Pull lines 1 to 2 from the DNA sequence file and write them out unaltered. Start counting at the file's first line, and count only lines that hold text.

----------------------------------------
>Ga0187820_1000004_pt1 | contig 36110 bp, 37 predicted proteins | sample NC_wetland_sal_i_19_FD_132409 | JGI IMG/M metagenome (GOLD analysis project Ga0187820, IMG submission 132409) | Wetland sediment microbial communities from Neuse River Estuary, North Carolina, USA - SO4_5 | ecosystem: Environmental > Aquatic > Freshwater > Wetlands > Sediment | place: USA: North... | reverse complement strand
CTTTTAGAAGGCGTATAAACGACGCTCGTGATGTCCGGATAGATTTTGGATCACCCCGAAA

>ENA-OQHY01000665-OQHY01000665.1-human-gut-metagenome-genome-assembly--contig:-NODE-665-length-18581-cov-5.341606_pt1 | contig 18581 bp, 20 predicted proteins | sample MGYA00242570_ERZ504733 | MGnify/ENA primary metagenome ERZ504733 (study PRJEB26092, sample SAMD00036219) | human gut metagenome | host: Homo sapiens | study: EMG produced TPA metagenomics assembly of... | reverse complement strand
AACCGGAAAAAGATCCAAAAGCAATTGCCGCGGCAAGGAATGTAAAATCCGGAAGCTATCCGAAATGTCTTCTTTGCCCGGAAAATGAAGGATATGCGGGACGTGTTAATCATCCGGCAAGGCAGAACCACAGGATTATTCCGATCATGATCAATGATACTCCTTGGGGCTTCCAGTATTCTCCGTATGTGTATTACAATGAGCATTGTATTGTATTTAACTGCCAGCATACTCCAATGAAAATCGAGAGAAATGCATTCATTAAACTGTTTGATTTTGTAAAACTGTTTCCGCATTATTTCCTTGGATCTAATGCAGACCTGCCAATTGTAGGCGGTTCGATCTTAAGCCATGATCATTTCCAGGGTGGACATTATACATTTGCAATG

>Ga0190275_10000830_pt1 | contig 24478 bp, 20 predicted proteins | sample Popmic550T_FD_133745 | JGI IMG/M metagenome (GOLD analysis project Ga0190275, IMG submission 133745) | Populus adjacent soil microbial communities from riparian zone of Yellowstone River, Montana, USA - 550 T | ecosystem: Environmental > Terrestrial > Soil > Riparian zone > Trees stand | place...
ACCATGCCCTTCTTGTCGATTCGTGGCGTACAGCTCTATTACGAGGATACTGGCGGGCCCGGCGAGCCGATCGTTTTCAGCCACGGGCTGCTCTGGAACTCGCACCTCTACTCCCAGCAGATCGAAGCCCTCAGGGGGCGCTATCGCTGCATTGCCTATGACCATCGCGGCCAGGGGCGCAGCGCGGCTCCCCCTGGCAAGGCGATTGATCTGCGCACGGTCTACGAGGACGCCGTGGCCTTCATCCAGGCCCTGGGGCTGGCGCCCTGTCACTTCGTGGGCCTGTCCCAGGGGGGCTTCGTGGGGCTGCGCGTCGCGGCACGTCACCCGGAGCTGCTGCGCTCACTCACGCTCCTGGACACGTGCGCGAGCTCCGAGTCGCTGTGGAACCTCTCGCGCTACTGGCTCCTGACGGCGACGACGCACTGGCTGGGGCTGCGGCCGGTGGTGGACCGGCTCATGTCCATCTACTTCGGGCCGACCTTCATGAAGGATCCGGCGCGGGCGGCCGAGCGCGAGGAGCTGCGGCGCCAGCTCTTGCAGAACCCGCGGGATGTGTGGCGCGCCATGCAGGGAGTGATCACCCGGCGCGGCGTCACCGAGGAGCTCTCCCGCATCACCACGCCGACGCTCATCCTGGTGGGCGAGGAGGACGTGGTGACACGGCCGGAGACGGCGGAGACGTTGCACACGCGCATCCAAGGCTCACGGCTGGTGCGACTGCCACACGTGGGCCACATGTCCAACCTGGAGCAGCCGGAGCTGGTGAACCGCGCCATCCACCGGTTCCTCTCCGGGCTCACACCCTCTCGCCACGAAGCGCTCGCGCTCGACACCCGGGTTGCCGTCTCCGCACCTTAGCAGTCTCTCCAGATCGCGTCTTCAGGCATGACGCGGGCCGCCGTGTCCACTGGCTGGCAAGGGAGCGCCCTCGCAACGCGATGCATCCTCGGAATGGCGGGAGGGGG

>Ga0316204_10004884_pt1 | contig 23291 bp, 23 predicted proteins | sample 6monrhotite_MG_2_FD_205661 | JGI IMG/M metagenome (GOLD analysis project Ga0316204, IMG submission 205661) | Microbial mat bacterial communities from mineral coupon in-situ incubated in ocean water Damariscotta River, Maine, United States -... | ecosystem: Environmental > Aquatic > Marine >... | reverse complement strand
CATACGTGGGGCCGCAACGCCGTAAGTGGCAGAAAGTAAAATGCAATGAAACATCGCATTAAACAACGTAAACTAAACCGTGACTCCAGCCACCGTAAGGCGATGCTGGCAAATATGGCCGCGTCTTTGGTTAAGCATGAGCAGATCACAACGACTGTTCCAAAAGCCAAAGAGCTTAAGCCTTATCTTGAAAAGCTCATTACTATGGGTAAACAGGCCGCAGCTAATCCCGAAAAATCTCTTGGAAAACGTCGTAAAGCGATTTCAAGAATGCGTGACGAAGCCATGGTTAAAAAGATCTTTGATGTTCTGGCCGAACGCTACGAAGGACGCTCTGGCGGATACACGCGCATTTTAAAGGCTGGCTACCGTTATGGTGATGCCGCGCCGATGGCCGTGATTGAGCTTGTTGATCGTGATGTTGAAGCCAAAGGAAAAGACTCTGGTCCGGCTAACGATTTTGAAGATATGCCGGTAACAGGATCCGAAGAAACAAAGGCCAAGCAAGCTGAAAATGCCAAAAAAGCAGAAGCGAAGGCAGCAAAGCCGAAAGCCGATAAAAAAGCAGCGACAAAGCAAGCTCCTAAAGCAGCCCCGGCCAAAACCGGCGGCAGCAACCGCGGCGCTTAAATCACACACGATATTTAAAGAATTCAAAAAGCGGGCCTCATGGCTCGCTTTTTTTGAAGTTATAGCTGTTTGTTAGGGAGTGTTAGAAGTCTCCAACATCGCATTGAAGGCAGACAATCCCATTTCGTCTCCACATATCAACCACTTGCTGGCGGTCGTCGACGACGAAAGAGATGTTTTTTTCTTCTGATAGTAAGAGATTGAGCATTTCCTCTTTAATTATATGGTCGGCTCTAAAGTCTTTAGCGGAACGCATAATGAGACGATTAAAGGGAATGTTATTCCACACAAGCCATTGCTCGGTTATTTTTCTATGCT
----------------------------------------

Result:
>Ga0187820_1000004_pt1 | contig 36110 bp, 37 predicted proteins | sample NC_wetland_sal_i_19_FD_132409 | JGI IMG/M metagenome (GOLD analysis project Ga0187820, IMG submission 132409) | Wetland sediment microbial communities from Neuse River Estuary, North Carolina, USA - SO4_5 | ecosystem: Environmental > Aquatic > Freshwater > Wetlands > Sediment | place: USA: North... | reverse complement strand
CTTTTAGAAGGCGTATAAACGACGCTCGTGATGTCCGGATAGATTTTGGATCACCCCGAAA